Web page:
Inquiry to combat elder abuse

Australia has an ageing population, and the potential for elder abuse to affect a significant number of people in the community is very real.

So how do Australian laws respond to elder abuse, and how can they better protect older Australians?

This is a question currently being looked at by the Australian Law Reform Commission (ALRC). 

The ALRC is an independent Commonwealth agency that, at the request of the Attorney-General, reviews Commonwealth laws and provides recommendations about how to improve Australia’s laws and make sure that they remain effective and appropriate in a changing world.

Elder Abuse Law Reform

The World Health Organisation describes elder abuse as ‘a single, or repeated act, or lack of appropriate action, occurring within any relationship where there is an expectation of trust which causes harm or distress to an older person’. Elder abuse can be physical, sexual, psychological, or financial and may be perpetuated by any number of people — service providers, carers, friends or strangers.  

The idea of someone being an ‘older’ person is a relative concept—chronologically, medically and culturally. It does not have a precise definition. For some purposes, treating all people of over a particular age as warranting special treatment under the law may be appropriate. For some other purposes, however, it may be better to consider people in light of whether they have a particular vulnerability. For example, people with cognitive impairment—such as dementia—are particularly vulnerable to financial abuse, thought to be the most common form of elder abuse.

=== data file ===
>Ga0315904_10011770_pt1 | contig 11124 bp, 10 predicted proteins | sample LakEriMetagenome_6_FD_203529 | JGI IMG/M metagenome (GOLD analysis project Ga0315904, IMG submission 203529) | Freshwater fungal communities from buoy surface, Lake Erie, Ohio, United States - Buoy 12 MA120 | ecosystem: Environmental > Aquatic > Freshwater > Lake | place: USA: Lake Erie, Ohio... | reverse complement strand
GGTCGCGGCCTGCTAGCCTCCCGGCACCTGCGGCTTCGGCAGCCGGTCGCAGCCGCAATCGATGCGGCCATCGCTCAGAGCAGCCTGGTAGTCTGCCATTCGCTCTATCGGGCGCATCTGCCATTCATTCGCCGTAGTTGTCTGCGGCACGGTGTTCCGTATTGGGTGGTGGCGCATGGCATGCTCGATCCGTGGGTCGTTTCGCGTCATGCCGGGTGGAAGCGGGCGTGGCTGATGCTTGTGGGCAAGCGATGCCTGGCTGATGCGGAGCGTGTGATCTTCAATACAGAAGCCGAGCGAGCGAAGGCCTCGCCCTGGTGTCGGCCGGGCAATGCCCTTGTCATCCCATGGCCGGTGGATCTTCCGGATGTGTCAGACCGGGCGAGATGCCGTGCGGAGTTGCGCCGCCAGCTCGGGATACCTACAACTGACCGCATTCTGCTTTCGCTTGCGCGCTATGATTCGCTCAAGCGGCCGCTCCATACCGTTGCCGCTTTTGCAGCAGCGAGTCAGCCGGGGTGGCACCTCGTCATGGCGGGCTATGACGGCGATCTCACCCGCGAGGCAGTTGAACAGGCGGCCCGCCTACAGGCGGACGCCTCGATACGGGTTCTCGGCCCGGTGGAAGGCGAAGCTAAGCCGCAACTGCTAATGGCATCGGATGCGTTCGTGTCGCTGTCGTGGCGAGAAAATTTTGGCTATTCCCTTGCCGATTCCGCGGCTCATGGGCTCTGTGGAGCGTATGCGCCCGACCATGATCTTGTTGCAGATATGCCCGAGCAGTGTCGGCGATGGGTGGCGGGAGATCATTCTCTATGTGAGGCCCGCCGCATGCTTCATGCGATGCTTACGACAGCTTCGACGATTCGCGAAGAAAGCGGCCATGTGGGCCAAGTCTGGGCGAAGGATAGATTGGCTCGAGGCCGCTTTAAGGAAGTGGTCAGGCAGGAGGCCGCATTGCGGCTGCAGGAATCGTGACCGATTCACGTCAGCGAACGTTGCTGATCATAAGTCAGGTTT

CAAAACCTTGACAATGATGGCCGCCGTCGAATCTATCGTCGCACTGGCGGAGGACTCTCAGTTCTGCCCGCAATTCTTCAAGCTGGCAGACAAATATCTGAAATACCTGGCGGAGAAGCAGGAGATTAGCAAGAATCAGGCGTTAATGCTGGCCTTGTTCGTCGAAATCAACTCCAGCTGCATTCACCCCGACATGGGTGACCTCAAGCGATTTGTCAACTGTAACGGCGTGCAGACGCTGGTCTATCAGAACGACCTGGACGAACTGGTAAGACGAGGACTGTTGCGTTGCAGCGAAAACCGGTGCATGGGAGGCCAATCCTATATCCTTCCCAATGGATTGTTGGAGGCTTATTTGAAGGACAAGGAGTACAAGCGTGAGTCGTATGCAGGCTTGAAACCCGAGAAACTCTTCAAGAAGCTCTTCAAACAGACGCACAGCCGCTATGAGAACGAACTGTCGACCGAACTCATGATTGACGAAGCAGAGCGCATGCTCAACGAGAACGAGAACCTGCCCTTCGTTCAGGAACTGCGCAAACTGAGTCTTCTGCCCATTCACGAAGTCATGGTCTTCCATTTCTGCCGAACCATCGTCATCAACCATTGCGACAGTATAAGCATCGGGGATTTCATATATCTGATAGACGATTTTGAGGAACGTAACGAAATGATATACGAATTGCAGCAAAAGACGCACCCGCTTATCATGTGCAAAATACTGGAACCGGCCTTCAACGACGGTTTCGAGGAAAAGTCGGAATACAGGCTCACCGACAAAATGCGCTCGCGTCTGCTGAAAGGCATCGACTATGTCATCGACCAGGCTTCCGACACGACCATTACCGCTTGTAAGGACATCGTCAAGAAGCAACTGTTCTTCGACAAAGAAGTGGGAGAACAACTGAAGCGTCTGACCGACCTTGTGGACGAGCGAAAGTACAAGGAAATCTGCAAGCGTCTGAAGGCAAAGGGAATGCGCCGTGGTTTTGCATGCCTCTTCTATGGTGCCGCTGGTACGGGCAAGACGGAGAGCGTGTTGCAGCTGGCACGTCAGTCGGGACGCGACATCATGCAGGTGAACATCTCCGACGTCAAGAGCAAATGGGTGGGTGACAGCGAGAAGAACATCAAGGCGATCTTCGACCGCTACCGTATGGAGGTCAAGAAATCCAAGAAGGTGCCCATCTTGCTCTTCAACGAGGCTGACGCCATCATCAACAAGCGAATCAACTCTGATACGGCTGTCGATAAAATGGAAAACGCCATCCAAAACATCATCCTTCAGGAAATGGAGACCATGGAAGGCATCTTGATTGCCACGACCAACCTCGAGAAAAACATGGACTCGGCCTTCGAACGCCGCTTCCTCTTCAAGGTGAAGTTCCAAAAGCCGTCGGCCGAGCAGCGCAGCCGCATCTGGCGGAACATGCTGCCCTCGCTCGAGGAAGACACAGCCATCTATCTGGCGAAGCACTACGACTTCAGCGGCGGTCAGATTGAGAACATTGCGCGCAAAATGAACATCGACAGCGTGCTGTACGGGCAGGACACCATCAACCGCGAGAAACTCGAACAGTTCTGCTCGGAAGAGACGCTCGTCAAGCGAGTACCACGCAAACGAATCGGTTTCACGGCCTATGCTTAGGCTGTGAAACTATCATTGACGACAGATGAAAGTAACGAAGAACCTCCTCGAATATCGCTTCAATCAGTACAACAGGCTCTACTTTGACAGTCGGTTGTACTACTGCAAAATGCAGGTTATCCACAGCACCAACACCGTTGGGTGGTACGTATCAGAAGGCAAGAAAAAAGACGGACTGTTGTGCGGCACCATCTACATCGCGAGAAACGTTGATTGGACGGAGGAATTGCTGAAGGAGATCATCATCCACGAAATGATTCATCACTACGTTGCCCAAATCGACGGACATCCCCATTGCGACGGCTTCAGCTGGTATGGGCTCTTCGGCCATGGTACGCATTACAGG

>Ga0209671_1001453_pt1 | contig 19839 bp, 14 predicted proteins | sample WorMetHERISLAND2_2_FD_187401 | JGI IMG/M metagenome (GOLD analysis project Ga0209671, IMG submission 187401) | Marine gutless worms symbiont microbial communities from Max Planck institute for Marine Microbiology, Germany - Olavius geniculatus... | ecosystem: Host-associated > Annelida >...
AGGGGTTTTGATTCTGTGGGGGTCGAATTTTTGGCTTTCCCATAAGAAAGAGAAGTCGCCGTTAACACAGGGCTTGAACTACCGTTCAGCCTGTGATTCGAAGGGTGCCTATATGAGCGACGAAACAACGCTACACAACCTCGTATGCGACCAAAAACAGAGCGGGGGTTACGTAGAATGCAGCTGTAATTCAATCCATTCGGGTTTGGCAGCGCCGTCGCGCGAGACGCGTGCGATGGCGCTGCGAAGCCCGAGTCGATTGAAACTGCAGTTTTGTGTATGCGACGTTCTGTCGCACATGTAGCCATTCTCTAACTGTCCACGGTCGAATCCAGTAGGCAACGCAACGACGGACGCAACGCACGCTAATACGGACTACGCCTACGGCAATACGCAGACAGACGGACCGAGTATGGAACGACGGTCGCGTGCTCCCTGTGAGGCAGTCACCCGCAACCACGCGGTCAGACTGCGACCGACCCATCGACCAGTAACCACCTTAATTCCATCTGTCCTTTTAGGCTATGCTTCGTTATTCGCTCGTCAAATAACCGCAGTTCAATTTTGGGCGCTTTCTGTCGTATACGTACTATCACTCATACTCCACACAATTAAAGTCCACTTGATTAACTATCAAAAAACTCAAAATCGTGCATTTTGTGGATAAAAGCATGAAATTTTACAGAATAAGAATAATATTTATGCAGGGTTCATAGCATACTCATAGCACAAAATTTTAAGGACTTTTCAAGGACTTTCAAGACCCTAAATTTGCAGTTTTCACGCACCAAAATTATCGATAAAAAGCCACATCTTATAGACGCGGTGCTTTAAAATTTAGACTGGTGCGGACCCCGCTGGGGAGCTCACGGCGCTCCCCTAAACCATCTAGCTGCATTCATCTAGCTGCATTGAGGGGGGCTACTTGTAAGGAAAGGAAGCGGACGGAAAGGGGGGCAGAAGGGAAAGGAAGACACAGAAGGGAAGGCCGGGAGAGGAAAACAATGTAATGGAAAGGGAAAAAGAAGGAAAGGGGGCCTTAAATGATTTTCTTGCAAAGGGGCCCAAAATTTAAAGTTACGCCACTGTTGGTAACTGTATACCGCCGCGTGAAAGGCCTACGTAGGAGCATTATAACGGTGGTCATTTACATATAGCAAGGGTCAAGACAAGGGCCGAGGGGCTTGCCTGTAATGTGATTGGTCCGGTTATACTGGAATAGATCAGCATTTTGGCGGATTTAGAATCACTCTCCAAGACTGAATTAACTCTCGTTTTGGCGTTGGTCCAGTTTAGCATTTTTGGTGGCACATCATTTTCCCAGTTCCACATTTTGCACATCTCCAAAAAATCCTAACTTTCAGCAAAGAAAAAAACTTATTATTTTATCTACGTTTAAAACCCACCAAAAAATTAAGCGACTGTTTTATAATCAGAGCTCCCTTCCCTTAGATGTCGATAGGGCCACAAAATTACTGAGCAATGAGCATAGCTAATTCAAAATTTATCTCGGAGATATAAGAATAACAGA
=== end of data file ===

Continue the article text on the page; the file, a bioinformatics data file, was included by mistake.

Financial abuse is typically perpetrated by family members, for example where adult children take advantage of their parents to access their money, house or savings, for their own use and benefit. Some law reform options, therefore, might be targeted at people who require decision-making support, for example because of dementia, rather than a category of people who are over a certain age. 

Alongside ‘protection’, a key principle informing the Inquiry is ‘autonomy’. Older people, and people with cognitive impairment, have the right to be treated with dignity and respect, and to make their own decisions and choices.  The ALRC’s task is to balance the rights of older people to their own autonomy with the community’s duty to protect vulnerable people. 

In looking at how Commonwealth laws can better protect vulnerable Australians from elder abuse, the ALRC is looking at laws relating to financial institutions, superannuation, social security, living and care arrangements and health. In addition, the ALRC will consider policy and practice guides, codes of conduct, standards, education, information sharing and the interaction of commonwealth, state and territory laws.

The ALRC released an Issues Paper on 15 June 2016 to coincide with World Elder Abuse Awareness Day. 

The Coalition also announced $15 million to combat elder abuse on World Elder Abuse Awareness Day, if re-elected. The announcement was made by Federal Attorney-General George Brandis and includes the establishment of a national elder abuse hotline, training for frontline staff, a study into the prevalence of elder abuse and a national awareness campaign to shift attitudes.

The ALRC is seeking more information from the public on this issue and has called for submissions. People and organisations with experience in this area are encouraged to make submissions, which will help inform proposals for how laws in this area can be strengthened or improved.

The Issues Paper sets out in more detail exactly what the ALRC is looking at and its release follows the announcement of a national inquiry into elder abuse by Senator Brandis in February 2016. 

The ALRC is keen to hear stories and perspectives from people who have dementia and those who work with and care for them. You can either respond to specific questions in the Issues Paper, or simply email us with an account of the elder abuse you have experienced or witnessed.

View or download the Elder Abuse Issues Paper.

Dementia Australia also has a number of resources available on this topic to help. Dementia and Your Legal Rights sets out ways you can safeguard your assets and finances and document your wishes. 

A discussion paper on Preventing Financial Abuse of People with Dementia was released by Dementia Australia NSW with funding from the Law and Justice Foundation of NSW in June 2014 and a free Q&A sheet funded by the Australian Government Department of Social Services is available on Dementia Australia’s website.